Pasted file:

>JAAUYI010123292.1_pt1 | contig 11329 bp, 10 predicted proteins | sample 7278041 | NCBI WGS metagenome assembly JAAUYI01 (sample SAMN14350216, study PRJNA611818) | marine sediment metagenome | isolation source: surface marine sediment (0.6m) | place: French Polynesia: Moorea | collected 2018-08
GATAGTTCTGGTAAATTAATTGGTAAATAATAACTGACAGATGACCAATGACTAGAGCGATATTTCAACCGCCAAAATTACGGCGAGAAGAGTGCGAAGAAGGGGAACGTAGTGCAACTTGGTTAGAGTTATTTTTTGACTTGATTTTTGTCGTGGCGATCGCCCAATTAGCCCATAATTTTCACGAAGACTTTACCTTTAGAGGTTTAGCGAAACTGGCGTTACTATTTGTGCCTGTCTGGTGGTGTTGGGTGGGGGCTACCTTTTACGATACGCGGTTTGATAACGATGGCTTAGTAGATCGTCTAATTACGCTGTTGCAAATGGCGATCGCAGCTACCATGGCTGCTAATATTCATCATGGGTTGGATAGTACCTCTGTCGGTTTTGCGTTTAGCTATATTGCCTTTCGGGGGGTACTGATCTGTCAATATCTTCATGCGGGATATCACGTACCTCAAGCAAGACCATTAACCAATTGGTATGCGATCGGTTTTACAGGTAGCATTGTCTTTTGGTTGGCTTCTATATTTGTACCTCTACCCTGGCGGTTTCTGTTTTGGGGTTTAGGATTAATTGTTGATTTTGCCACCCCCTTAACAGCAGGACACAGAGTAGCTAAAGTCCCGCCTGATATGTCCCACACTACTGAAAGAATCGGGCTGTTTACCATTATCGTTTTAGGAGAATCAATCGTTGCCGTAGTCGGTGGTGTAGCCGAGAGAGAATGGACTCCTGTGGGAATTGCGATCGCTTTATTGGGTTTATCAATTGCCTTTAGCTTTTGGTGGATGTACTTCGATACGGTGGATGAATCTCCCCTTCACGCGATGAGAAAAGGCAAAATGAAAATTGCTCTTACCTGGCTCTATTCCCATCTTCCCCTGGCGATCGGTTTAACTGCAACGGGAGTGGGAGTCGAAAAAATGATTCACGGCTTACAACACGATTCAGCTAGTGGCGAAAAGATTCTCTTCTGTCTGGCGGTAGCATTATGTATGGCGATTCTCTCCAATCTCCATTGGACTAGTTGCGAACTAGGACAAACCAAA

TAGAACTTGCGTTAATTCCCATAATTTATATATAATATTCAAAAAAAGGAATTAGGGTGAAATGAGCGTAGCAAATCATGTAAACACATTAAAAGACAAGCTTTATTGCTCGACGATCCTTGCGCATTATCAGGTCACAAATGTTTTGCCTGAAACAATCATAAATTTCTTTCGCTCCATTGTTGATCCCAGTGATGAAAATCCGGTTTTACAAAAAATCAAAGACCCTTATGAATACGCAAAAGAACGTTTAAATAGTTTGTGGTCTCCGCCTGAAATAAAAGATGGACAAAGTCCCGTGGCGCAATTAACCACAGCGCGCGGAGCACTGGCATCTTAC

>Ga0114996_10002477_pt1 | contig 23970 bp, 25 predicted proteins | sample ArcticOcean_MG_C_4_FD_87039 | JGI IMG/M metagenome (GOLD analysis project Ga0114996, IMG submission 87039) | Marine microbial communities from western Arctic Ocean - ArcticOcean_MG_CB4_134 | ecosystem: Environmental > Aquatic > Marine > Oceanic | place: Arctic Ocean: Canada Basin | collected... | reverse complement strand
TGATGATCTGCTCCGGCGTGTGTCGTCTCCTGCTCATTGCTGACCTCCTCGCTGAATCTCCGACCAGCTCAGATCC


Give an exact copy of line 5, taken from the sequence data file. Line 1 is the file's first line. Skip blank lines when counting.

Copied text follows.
TGATGATCTGCTCCGGCGTGTGTCGTCTCCTGCTCATTGCTGACCTCCTCGCTGAATCTCCGACCAGCTCAGATCC